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Exposure, Testing & Risks

Possible exposure to Zika includes:

  • Living in or having recently traveled to an area with risk of Zika, or
  • Having sex (vaginal, anal, or oral or the sharing of sex toys) without a condom with someone who lives in or has recently traveled to an area with risk of Zika

Testing Recommendations for Non-Pregnant Women and Men

Zika virus testing is indicated for non-pregnant women and men who have possible exposure to Zika and who experience symptoms of Zika virus disease. Routine testing is not currently recommended for women who are not pregnant and men who have possible exposure to Zika virus but no clinical illness. No test is 100% accurate. The performance of the test in people without symptoms is unknown, and results might be difficult to interpret. A test result can sometimes be negative in the setting of true infection, and the results could be falsely reassuring. For example:

  • If the serum or blood PCR is performed after the virus is no longer in the blood, Zika could still be present in other bodily fluids (e.g., semen). In those situations, the blood test would be negative but the person could still be carrying the virus in other bodily fluids.
  • If the IgM test is performed too early after infection when the antibody levels are not yet high enough, the results could be negative.
  • If the antibody test is performed after the IgM has waned, the results could be negative.

We currently have limited understanding of Zika virus shedding in genital secretions or of how to interpret the results of tests of semen or vaginal fluids. Zika shedding in these secretions may be intermittent, in which case a person could test negative at one point but still carry the virus and shed it again in the future.

Note: CDC issued a Health Alert Notice (HAN) to share emerging evidence about interpreting Zika IgM antibody test results of women who may have been exposed to Zika virus, particularly women who live in or frequently travel to areas with a CDC Zika travel notice. For women planning to become pregnant who might have been exposed to Zika previously, healthcare providers can consider testing for Zika antibody before pregnancy. Antibody test results before pregnancy should not be used to determine if it is safe for a woman to become pregnant. Rather, testing before pregnancy can help determine whether a woman becomes infected during pregnancy. CDC is currently updating its webpages with this information.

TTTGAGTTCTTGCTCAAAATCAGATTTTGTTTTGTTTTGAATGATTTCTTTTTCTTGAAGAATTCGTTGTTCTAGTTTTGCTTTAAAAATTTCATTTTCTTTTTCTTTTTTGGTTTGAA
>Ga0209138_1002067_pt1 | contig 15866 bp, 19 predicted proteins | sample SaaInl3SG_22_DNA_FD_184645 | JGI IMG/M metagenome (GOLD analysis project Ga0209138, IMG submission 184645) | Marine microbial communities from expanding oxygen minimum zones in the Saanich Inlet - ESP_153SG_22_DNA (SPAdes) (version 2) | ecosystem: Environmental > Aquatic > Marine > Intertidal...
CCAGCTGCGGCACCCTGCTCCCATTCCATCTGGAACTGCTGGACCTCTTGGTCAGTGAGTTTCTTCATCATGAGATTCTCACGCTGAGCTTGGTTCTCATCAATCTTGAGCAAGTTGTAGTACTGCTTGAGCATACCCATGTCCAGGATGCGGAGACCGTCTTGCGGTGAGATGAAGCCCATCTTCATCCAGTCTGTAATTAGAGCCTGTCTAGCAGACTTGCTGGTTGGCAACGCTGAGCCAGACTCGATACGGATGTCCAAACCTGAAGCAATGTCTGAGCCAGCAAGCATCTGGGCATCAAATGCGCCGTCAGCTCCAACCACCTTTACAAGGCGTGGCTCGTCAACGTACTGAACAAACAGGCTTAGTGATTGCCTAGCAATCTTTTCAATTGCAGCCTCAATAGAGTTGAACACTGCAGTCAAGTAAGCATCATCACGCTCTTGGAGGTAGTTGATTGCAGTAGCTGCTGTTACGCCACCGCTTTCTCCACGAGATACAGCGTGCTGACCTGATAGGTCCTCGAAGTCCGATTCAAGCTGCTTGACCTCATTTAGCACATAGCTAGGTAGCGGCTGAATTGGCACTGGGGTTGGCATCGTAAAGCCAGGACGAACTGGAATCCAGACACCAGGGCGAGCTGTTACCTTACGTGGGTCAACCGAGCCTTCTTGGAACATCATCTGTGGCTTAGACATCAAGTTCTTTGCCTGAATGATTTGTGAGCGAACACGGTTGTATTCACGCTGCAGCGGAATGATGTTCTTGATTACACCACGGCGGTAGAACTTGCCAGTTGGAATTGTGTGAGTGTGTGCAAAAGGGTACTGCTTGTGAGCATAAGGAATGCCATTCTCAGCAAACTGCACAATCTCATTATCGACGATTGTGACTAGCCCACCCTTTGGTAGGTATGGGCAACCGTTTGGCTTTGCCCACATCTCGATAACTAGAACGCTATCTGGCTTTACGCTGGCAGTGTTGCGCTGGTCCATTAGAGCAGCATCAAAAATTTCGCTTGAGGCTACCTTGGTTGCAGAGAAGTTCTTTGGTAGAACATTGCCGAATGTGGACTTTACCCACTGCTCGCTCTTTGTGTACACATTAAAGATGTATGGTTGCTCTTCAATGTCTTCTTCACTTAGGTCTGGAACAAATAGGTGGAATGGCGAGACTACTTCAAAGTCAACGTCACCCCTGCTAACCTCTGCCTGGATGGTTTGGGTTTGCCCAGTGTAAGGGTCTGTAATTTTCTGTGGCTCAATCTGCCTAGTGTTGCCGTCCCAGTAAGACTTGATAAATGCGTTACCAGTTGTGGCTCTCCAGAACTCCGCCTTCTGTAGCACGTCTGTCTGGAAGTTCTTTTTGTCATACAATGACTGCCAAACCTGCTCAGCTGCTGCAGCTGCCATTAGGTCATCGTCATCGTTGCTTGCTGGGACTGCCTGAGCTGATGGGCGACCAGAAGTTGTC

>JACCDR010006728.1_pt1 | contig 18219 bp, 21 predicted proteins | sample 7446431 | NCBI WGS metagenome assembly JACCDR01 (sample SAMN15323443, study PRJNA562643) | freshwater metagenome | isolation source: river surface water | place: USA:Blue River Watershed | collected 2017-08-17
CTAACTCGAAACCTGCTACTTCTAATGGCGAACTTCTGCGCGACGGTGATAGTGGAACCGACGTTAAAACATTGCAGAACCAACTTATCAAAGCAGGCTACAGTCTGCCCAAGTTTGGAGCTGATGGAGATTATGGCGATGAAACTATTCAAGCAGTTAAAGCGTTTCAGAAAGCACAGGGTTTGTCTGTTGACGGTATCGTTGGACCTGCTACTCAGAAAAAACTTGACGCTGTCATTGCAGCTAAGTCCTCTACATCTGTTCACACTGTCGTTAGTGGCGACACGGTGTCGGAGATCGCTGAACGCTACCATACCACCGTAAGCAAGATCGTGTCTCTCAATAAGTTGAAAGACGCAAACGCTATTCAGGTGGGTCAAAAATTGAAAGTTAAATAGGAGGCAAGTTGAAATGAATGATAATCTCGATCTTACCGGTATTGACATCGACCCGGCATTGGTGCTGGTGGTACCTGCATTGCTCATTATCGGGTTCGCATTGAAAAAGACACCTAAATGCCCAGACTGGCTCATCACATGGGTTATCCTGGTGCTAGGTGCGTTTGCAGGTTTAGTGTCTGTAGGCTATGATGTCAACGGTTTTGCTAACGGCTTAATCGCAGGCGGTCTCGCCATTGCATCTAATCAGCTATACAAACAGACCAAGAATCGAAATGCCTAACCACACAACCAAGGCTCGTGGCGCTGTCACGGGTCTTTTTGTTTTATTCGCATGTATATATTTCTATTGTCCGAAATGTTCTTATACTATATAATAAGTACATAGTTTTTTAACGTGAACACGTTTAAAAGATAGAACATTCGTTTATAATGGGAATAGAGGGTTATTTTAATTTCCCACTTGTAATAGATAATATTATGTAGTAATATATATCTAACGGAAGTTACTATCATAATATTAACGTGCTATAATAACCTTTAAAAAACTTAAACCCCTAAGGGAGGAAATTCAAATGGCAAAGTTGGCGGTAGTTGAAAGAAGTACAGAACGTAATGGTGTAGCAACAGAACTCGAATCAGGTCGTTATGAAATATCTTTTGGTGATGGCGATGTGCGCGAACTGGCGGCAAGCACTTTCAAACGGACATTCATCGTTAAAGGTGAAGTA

Because Zika virus infection is a cause of microcephaly and other severe fetal brain defects, pregnancy planning in the context of the Zika outbreak is important. There is limited information available about the risk for adverse pregnancy outcomes around periconceptional Zika virus infection (defined as infection during 8 weeks before conception or 6 weeks before last menstrual period). To date, there have been no published reports of adverse pregnancy outcomes after periconceptional Zika virus infection. Infections with other viruses (e.g., cytomegalovirus, rubella, parvovirus) around the time of conception have been associated with congenital infection and adverse pregnancy outcomes, although the exact timing of infection relative to conception was sometimes uncertain.

Future Pregnancy

There is no evidence that prior Zika virus infection poses a risk of birth defects in future pregnancies. There is no evidence that a fetus conceived after the virus has cleared the woman’s body would be at risk for fetal Zika infection.

Fertility Treatment

No instances of Zika virus transmission during fertility treatment have been documented, but transmission through donated gametes or embryos is theoretically possible. Zika virus has been detected in semen, and sexual transmission has occurred. The US Food and Drug Administration has issued guidance[PDF - 10 pages] providing recommendations to reduce the potential transmission risk of Zika virus through donated tissues, including donated sperm, oocytes, and embryos from anonymous donors.

Fertility treatment for sexually intimate couples using their own gametes and embryos should follow the testing and timing recommendations for couples attempting conception, although recommendations might need to be adjusted depending on individual circumstances.